anonymous involvement, is a model for the rest of the league. "Through the Inner Circle program, I've helped save 11 lives, guys who had one foot in the grave and the other on a banana peel," Sam says. So, even though Sam may no longer be on the Browns' coaching staff, he feels a degree of satisfaction in knowing that he continues to have a positive impact on the team. Unfortunately, fans get a greater degree of satisfaction from watching their team win. Coaches, more than athletes, tend to suffer continued criticism even after they're replaced. There are implied com-

parisons with past and present coaches' styles. And players feel free to complain about their former coach once the fear of retribution has been removed. "I never read anything about myself," Sam says. "I never thought I was as good as they said I was when I won Coach of the Year in 1979 and 1980. Now, people are going the other way." An easy response to the criticism is to accept the first coaching offer that comes and prove the critics wrong. But Sam isn't in such a hurry. "It's over now," he says. "You don't take the attitude that you're going to go out and re-prove yourself. I believe I did not fail the Browns." Another reason he can relax is that he is taken care of financially-he has a contract with the Browns through 1988. Sam has a quote from Machiavelli for those who would criticize him: "[The question arises] whether it is better to be loved rather than feared .... if we must choose between them, it is far safer to be feared than loved." Sam adds, "because love makes you vulnerable." He stands by his choice.





Garry Unger

OU COULD HAVE forgiven Garry Unger if he had not been ready to retire from hockey. It must have seemed like his career would never end. His NHL stint lasted for 17 years, including an "Ironman Streak" of 914 consecutive games, a league record. Throughout his career, Garry knew he would have to retire someday. "You never really talk about it," he says. "You think you're going to be the first guy who plays forever. No one else has, but you will." But if any sport retires its young early, it's hockey. Players usually start their pro career at a younger age than other sports. Many are forced into retirement in their early 20s-some by injuries, others by weariness of being treated like a volleyball by the NHL and its minor leagues. For most of his career, Garry admits, "I was very scared of retirement." These days, however, Garry is happily fulfilling the role of ex-athlete/business-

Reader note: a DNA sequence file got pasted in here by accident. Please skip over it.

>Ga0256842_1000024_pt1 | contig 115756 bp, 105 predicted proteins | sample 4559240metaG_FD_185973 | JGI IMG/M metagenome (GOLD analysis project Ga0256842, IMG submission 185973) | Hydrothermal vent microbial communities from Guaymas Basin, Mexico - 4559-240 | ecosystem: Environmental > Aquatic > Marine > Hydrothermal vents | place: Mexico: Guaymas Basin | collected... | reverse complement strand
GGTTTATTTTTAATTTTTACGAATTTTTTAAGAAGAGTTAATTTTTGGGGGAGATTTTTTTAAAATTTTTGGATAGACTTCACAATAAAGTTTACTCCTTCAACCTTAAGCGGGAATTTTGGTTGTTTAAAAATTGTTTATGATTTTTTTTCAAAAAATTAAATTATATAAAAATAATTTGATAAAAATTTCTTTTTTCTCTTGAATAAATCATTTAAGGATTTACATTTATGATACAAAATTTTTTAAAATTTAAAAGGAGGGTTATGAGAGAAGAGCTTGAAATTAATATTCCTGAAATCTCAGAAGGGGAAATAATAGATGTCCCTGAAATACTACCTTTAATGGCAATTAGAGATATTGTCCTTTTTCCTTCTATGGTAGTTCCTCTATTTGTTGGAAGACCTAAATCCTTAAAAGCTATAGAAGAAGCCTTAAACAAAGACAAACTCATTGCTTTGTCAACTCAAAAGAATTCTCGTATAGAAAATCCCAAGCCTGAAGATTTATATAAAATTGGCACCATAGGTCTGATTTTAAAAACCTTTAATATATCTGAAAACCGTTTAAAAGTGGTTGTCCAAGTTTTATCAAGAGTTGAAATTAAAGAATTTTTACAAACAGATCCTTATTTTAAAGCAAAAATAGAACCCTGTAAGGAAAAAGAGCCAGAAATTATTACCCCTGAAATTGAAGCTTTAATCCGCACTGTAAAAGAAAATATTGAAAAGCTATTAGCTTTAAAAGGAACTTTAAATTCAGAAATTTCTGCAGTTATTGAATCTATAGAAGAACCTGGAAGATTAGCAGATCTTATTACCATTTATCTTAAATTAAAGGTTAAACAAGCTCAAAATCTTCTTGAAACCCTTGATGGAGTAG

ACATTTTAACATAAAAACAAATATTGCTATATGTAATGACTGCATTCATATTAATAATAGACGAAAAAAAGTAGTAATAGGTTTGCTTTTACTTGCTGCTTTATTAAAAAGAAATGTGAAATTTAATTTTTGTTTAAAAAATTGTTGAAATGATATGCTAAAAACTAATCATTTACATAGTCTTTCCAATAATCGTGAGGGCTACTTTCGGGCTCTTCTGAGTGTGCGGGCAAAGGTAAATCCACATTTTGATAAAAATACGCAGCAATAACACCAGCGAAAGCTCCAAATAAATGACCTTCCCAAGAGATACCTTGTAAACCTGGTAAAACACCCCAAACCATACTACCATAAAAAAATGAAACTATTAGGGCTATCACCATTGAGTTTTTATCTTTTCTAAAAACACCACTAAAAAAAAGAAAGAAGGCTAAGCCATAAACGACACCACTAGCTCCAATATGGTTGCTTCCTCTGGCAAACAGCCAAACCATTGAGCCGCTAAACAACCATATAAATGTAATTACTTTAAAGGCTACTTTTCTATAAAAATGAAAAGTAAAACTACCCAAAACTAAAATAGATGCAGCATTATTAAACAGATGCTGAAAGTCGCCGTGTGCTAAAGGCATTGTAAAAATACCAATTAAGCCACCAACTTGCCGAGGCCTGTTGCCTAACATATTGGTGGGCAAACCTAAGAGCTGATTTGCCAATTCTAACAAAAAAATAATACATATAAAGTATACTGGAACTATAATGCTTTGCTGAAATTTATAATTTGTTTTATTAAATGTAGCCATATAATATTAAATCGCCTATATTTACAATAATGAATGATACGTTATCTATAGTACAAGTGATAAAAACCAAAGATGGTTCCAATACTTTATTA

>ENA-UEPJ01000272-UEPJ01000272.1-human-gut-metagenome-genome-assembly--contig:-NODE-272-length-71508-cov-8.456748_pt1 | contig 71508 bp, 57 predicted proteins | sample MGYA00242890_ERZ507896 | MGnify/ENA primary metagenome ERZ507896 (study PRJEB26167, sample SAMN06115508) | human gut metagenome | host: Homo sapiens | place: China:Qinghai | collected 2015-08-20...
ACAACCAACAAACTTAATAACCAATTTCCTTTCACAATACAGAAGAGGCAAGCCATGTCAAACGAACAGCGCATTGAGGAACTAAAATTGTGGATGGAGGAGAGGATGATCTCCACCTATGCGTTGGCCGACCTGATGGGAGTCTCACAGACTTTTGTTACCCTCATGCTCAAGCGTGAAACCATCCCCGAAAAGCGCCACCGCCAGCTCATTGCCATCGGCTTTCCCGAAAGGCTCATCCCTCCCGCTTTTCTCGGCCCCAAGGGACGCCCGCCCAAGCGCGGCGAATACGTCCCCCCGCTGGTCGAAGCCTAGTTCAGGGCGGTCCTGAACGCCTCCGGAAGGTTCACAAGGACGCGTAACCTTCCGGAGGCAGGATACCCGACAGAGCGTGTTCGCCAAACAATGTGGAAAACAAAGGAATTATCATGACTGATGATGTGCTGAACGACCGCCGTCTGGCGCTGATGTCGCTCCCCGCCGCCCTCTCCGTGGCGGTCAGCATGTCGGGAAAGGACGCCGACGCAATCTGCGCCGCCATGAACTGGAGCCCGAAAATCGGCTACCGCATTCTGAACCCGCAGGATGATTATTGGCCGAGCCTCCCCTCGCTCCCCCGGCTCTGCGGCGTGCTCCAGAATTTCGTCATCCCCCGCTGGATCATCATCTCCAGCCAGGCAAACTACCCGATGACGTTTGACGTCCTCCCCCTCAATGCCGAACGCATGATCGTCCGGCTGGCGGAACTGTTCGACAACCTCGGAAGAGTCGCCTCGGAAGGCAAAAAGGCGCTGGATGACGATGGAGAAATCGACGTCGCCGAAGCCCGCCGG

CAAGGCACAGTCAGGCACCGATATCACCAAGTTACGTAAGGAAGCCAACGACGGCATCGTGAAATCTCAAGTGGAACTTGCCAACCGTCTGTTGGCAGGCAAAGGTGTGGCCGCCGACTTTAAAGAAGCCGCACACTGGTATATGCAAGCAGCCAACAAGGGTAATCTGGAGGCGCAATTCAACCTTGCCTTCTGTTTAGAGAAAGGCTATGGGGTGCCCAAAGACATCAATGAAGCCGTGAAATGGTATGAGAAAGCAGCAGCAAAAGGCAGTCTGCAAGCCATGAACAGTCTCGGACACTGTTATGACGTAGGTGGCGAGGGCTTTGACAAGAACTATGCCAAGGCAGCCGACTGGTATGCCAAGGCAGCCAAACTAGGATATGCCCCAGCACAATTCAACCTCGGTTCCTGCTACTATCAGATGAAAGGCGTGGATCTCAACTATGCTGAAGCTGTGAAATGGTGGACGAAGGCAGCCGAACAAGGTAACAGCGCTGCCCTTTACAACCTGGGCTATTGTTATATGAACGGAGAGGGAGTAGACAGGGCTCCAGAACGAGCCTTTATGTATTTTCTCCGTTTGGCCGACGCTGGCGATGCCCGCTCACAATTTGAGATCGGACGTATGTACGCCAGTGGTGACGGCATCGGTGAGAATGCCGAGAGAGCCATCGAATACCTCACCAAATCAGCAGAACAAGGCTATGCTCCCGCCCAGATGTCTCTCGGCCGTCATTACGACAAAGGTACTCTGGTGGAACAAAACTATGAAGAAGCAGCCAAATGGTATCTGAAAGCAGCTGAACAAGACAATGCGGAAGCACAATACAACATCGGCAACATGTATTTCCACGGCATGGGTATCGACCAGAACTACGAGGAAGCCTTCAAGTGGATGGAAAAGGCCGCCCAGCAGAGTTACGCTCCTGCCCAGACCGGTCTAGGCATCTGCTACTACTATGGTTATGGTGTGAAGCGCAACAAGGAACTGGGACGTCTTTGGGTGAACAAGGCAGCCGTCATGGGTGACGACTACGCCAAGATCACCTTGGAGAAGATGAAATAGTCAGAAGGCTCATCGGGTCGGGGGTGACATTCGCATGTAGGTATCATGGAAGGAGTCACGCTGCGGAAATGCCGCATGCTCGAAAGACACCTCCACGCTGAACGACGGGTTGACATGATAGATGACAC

think you're going to be the first guy who plays forever. No one else has, but you will'

Skip johnston



man. He works with Wilson International Trade Consultants, getting Canadian industries to establish factories in Third World countries. He also does some color commentary for Edmonton Oilers games with the Canadian Sports Network. However, Garry is quick to point out that an exciting job and continued links to pro hockey are not the keys to his post-NHL contentment. The preparations began, in a way, fi ve years before his retirement, when a Stanley Cuphungry Garry demanded a trade after nine years with the St. Louis Blues. He was traded to the Atlanta (now Calgary) Flames. While with the F lames, Garry was influenced by a strong nucleus of Christian teammates. He had made a commitment to Jesus Christ at age 14, but had "slid away" from that. " I was afraid I was going to have to give up hockey, and I wouldn't be able to play on Sunday," Garry recalls. But in Atlanta, he reaffirmed his commitment to Christ. Now Garry is at peace with the exNHL life, even though he never did win the Stanley Cup. In fact, the Edmonton Oilers (Garry's last team) won the Cup the year after he retired. " I was excited for the other players . I wasn't envious. That's not normal for me!" he says. "Before, I wou ld have been really depressed. Now, it doesn't really matter. Having you r name on the Stanley Cup is basically an ego trip. I knew I had a successful career. Winning the Stanley Cup simply wasn't one of the things I accomplished." Even before his commitment to Christ, Garry wasn't exactly Mr. Flashy Pro Athlete. During his years in St. Louis, he lived 40 miles outside the city on a fa rm. Rather than flying with the jet set, Garry's life consisted of dirt bikes, quarter horses and neighboring farmers who weren't much for pro hockey. Hence, adjustment to life outside the NHL came


UNTER SKIP JOHNSTON has been kicked around pro football quite a bit, pulling duty with six different tea ms in four years. But one of his most recent dismissals may have been the unkindest cut of all. Skip began the 1984 USFL season with the Birmingham Stallions. The Stallions broke fast, winning seven of thei r first eight games. And t hough Johnston was struggling with one of the lowe r averages in the league, his punts were starting to turn over. H e had been named MVP of the Birmingham special teams SPORTS FOCUS